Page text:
As the late U.S. House Speaker Tip O’Neill said, “All politics is local,” and that pertains to energy as much as any issue.

Take the Metro section in the May 17 Washington Post where three stories remind us that battles over climate change are increasingly shifting from Washington to the states and local communities, as the Trump administration puts the kibosh on Obama-era environmental policies.

The lead story reports that Virginia Gov. Terry McAuliffe (D) has ordered state officials to develop regulations to reduce carbon emissions from power plants and encourage solar and other clean energy sources.

McAuliffe wants the plan, which is consistent with the Obama strategy for climate change and energy, implemented by the time he leaves office in January, a tall order given the resistance he will face from the Republican-controlled legislature in Virginia.

Nonetheless, his bid offers another example of states, especially those governed by Democrats and with coastal areas threatened by climate change, attempting to fill a void being created by the Trump administration.

His action came as the Pew Research Center released a poll showing that 83% of Americans say increasing use of renewable energy is a top or important priority for the U.S., and a majority believe government regulations are necessary to support the alternatives.

In the same section, The Post reports on how proposed natural gas pipelines are stirring up controversy in Virginia.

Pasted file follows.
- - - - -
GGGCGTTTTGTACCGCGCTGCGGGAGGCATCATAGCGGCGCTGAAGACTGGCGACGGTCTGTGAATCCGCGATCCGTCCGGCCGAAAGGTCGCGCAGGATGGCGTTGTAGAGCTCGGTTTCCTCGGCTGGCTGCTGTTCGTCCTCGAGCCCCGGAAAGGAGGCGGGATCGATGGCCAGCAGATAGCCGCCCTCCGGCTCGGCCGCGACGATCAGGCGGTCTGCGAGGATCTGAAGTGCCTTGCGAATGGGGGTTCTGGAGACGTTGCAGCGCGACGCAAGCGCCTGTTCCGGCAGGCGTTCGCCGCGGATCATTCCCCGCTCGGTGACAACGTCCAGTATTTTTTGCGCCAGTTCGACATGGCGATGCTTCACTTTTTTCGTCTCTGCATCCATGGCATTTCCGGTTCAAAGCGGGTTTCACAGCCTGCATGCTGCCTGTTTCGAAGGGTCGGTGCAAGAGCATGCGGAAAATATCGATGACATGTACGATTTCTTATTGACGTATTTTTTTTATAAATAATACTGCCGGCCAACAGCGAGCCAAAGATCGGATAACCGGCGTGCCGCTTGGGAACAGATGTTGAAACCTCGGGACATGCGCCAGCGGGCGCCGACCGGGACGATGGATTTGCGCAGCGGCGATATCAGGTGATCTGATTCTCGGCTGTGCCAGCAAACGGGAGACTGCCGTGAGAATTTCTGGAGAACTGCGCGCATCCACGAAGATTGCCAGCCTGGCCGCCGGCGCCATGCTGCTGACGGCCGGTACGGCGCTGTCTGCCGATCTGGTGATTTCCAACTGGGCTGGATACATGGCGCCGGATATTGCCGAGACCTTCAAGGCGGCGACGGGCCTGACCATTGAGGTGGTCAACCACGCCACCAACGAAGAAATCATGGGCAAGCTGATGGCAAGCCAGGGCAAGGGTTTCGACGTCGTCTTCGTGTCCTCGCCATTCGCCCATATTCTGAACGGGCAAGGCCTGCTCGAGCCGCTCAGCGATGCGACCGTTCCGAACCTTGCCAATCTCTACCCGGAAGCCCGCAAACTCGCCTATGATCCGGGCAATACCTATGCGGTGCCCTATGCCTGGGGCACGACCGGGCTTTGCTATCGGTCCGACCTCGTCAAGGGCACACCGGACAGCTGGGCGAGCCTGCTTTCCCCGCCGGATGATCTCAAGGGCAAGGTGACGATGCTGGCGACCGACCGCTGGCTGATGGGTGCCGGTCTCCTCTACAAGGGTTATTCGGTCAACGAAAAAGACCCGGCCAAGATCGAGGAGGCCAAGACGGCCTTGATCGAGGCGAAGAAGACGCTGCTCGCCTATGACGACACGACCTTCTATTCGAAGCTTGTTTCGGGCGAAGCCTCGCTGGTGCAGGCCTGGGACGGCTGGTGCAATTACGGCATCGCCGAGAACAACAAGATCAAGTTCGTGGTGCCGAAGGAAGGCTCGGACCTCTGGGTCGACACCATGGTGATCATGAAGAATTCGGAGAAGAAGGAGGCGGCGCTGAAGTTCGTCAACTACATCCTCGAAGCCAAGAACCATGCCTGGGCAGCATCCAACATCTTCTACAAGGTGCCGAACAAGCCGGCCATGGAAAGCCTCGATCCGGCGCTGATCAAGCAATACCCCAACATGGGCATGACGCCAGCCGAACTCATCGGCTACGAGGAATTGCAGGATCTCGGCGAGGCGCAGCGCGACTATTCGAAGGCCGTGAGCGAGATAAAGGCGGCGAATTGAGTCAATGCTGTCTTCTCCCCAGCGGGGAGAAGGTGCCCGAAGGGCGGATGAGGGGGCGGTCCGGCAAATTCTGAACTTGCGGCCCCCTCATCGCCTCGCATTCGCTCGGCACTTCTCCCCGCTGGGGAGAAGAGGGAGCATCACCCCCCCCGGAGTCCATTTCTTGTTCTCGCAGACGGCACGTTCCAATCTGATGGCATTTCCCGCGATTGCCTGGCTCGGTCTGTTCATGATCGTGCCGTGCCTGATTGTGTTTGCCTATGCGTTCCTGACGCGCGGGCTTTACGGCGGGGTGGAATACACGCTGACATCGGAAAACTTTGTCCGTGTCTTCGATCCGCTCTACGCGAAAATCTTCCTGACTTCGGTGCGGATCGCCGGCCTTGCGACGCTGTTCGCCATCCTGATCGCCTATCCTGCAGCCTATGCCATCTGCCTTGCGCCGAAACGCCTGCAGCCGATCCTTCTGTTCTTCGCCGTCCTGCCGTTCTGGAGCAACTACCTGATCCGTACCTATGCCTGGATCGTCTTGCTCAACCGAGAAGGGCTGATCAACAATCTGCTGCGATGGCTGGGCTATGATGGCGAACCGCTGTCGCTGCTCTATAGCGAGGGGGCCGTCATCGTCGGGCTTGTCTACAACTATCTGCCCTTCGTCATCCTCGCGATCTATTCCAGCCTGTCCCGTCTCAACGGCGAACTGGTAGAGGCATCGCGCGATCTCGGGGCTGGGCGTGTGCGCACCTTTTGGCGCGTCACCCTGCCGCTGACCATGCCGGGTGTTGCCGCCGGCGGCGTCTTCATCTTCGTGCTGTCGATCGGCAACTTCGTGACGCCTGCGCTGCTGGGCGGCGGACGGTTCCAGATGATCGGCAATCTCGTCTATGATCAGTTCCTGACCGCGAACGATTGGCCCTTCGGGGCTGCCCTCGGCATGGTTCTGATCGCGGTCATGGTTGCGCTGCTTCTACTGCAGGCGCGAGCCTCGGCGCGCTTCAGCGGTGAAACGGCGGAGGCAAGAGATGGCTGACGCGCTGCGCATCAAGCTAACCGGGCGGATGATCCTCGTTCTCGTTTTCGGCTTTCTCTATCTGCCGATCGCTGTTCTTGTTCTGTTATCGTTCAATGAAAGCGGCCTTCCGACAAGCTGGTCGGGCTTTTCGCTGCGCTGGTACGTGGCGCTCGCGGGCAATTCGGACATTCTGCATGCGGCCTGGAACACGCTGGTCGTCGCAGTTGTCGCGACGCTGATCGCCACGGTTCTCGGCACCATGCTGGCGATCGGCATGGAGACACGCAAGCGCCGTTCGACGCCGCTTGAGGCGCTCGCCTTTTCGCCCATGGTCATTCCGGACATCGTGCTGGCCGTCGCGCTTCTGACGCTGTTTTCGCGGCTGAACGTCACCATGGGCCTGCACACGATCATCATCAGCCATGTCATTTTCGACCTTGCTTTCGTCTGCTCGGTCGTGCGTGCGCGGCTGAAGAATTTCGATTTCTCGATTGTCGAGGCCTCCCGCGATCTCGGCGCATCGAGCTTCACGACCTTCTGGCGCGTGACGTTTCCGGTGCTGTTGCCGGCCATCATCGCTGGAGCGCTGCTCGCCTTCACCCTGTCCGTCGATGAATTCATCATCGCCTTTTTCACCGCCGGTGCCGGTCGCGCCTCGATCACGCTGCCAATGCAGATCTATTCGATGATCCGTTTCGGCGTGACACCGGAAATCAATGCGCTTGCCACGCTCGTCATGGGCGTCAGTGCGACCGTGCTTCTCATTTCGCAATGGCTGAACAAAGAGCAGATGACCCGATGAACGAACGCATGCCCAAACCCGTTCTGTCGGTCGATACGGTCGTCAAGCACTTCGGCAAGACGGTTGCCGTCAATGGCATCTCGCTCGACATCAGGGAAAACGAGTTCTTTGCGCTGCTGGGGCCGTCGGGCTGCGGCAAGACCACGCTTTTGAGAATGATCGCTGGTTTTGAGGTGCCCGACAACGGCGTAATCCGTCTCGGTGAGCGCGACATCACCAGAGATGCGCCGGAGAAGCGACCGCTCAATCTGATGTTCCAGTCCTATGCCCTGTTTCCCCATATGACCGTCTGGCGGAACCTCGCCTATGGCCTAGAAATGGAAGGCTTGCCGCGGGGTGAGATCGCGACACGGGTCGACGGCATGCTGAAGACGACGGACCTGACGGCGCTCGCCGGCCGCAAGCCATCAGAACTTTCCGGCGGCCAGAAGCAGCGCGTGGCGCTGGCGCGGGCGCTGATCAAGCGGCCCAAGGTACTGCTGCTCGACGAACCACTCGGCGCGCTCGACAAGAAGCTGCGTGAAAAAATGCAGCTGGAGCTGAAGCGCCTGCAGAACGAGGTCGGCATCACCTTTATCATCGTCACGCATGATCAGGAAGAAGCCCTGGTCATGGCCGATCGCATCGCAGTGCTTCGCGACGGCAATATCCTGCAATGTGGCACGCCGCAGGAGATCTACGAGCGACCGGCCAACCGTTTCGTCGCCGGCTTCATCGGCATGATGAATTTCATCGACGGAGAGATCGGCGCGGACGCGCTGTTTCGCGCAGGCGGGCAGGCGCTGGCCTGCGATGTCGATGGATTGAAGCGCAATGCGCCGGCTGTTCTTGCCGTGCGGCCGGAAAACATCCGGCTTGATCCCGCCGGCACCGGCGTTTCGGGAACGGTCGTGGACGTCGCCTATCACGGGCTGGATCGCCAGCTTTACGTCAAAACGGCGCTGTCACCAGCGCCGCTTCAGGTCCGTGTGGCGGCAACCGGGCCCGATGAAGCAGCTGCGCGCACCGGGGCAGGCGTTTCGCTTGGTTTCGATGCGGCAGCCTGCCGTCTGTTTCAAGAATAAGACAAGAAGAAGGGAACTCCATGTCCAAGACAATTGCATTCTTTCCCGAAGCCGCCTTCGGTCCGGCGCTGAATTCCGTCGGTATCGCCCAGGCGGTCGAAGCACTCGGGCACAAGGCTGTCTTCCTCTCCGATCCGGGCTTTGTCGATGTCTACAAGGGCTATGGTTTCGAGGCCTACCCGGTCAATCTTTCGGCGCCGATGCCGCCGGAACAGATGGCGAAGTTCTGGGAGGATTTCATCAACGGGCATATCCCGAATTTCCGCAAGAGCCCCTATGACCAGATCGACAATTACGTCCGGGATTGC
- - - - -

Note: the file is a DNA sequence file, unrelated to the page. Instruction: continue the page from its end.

In what could be a boost for Lt. Gov. Ralph Northam, one of two Democratic candidates for governor in a June 13 primary, Virginia’s biggest utility has sent a letter to the company’s 76,000 employees, retirees and shareholders in the state that calls on them to consider a pipeline project when deciding whom to vote for.

Dominion Energy CEO Thomas Farrell called the Atlantic Coast Pipeline “one of the most important projects our company has ever undertaken.”

Northam has neither endorsed nor opposed the Atlantic Coast Pipeline, saying only that it and another gas pipeline project in Virginia should undergo strict environmental review. But his opponent in the Democratic primary, former Rep. Tom Perriello has come out against the pipelines over what he contends would be their harmful environmental impact.

Perriello has also made Dominion a target of criticism in his campaign for its political contributions and influence in Richmond.

Meanwhile, across the Potomac River in Maryland, the Montgomery County Council on an 8-to-1 vote adopted a resolution directing municipal employee pension funds to sell off stock in fossil fuel companies, The Post reported.

Fossil fuel stocks represent just $70 million of the country’s $4 billion pension portfolio. Moreover, the resolution is non-binding legally, according to the story.

Still, Montgomery County’s move is just the latest one among municipalities that have approved divestment of fossil fuel stocks over the last few years, including the District of Columbia, Minneapolis, Seattle, San Francisco and Portland, Ore., according to The Post.

Like many political patterns in the U.S. today, these actions in the Mid-Atlantic reflect divisions in the country over its energy future, with interest in green energy more pronounced on the East and West coasts than in areas in between those regions.

But it’s a scenario that’s likely to play out more now that Washington’s influence over energy and climate policy fades.